Thursday, July 28, 2011

Twitter: It Isn't Only About What You Ate For Breakfast

Who do you follow?  I have a number of friends who think Twitter is nothing more than a place to “text” to the masses what you ate for breakfast or declare what you’re about to do, and so they avoid Twitter. But Twitter, like most social media, has the potential to be about so much mroe.

Twitter is about access
Back in December, I sent a Tweet to Andrew Evans (@WheresAndrew) a travel writer for National Geographic who I had been following with great interest. I asked Andrew for his best travel advice in 140 characters or less. Twenty minutes later I got this reply:

@pjfurlong Say "yes" more than "no" & learn "Thank U". Make wrong turns. Treat your horse kindly. Passport & toothbrush R only essentials.

If I had emailed him, I don’t know that I would have received a response that quick, if ever. But with Twitter, the reply was instantaneous and was not only shared with me, but with thousands of other people who follow Andrew.

Take a look at this photo, probably snapped on her iPhone, and Tweeted by @MeredithShiner today outside Speaker Boehner's office as reporters wait for word about what will happen with the debt ceiling vote. Unpolished and real, you can imagine the anxiety the photo captures so vividly.

Twitter allows me to stay in tune with issues that matter to me.
I follow very few of my actual friends on Twitter because I don’t need to read about what they ate for breakfast- I’ve got Facebook for those types of status updates. On Twitter, I've created a nonprofit community of sorts. I follow people, famous and ordinary, as well as organizations who care about and tweet about the same issues that matter to me. By following them, I end up getting exposed to countless relevant articles, blogs, and videos that I otherwise might have missed.

So again I must ask- who do you follow?
If the answer is no one, I'd encourage you to take the plunge, sign up for Twitter. You can even pledge to never tweet about your breakfast (unless it's really good). To start, I’ve included a few of my favorite folks in the nonprofit Twitosphere that I think are worth following.

People you may have heard of: @BillGates, @Jeffdsachs, @thisissethsblog, @NickKristoff, @Tom_Peters

Everyday People: @CynthiaHellen, @Cdilly, @ajlovesya, @socialcitizen, @otreyes,

Organizations: @weblogtheworld, @roomtoread, @Harvardbiz, @Acumenfund, @ynpnla (LA specific), @Inventurefund

Wednesday, July 27, 2011

Storytelling in the Nonprofit Sector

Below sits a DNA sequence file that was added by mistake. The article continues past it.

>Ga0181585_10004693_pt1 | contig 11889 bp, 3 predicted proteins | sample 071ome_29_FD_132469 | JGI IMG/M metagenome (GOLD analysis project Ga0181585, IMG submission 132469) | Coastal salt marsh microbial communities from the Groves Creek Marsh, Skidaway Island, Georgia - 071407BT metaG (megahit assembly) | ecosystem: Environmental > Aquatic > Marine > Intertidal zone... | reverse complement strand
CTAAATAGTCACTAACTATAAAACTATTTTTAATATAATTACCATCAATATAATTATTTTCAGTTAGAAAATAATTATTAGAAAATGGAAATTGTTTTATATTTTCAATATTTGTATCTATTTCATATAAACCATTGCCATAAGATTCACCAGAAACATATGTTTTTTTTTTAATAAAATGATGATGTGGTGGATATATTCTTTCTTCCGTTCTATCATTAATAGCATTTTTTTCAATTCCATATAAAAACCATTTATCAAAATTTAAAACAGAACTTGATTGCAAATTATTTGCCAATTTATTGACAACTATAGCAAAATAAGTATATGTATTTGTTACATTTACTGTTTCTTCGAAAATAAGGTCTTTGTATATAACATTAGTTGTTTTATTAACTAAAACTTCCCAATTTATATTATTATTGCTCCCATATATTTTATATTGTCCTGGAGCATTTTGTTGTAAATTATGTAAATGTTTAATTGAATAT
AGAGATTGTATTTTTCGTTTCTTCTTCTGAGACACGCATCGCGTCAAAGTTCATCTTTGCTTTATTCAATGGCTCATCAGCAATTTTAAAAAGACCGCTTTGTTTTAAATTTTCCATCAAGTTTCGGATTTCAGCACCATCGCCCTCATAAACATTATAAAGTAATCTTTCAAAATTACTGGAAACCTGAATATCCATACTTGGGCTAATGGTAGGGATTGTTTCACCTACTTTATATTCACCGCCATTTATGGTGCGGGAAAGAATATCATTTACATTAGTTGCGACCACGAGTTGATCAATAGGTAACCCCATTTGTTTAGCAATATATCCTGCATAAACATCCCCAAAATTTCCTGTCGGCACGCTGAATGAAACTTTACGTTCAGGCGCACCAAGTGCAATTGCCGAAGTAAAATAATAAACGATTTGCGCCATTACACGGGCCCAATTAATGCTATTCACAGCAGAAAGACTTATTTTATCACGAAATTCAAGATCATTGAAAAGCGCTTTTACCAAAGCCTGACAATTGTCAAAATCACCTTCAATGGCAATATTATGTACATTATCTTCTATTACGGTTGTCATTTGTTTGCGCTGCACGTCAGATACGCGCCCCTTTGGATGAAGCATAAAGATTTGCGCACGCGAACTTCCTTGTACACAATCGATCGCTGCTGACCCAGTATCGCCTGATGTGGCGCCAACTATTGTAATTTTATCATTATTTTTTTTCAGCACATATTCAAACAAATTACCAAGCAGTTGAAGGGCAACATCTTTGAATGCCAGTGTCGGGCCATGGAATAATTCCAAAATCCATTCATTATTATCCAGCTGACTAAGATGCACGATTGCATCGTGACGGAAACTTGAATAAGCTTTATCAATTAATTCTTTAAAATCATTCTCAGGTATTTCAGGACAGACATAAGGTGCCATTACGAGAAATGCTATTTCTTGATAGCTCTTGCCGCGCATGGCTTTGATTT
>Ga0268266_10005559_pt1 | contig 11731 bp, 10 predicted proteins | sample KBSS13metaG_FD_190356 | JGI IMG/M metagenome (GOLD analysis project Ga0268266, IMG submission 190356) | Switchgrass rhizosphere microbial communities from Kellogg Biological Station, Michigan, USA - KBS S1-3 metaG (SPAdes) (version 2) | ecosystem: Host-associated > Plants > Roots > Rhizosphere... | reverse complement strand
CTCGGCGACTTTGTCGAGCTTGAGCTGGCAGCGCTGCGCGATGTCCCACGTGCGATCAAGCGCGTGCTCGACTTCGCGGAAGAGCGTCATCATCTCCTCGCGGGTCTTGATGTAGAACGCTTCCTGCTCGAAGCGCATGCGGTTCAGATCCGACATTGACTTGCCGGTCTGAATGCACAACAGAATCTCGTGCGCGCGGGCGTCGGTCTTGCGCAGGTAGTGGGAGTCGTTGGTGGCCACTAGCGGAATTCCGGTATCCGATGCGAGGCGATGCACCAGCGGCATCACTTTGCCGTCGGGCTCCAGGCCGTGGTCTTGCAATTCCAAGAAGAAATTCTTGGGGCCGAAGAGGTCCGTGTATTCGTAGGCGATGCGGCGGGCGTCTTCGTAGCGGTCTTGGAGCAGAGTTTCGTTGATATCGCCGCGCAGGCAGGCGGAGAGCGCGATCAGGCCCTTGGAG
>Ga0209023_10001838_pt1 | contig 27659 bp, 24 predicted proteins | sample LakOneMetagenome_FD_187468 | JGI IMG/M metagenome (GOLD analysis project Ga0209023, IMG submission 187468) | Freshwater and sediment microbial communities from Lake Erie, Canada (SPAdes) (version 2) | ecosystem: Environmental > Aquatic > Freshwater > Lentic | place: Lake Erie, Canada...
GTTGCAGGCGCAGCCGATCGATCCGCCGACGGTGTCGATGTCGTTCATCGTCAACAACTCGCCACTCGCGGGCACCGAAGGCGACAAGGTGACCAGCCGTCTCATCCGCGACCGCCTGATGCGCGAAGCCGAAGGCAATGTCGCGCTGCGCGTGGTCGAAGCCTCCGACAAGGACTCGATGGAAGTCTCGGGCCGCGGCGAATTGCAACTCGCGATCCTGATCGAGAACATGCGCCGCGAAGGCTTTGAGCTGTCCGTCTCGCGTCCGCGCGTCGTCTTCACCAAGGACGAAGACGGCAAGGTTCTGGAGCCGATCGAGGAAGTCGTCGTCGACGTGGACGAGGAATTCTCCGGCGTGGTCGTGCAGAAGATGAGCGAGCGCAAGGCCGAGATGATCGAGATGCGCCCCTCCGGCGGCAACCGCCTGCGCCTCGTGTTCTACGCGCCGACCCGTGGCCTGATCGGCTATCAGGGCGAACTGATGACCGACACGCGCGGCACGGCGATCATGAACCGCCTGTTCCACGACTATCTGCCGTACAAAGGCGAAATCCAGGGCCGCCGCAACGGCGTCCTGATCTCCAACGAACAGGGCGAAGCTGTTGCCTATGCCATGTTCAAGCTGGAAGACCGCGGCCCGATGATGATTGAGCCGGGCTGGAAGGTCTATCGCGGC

A couple years ago I had figured out what I wanted to do in life. I saw myself working for a dynamic nonprofit providing education and health services to those in the developing world. And I would be the organizations professional storyteller, not to be confused with development officer or program manager. I would be able, as Blair Miller of Acumen Fund puts it to “travel back and forth from the slums of Kenya to the conference halls of Aspen.”

Trouble is, I’ve yet to see any postings for Chief of Storytelling or Storyteller Manager I or II. And so, for those of us that understand the value of a story, and want to dedicate our profesional lives telling the stories of the poor and often voiceless, what must we do?

While I don't know the answer to that just yet, what I beleive we all inherently get, even if we don't understand it, is quite simple: Storytelling REALLY matters. Stories, the power they have over us, isn't an exercise in logic at all. Anyone who has ever donated on impulse after a moving talk or video knows it's actually quite illogical  Empathy still means a great deal in deciding where we will give parts of our precious  time, energy, and money. Data matters too, but it ceases to mean anything unless we have a way to connect what we see on a spreadsheet to what we experience in real life. In the end, it's about telling stories, ours, that of another, and the often overlooked challenge Blair Miller addresses of getting out of the way of a good story so that it can be told by the actual person living it.

Listed below are a few links to what I think touch upon the essence of good storytelling.
-Blair Miller at Acumen Fund writes a brief blog entry about The Next Phase of Storytelling

-Andy Goodman's podcast Storytelling For Good Causes

-And of course a couple amazing talks posted on Ted: JK Rowling's Harvard commencement speech and spoken word artist Sarah Kay's talk on the power of self-expression.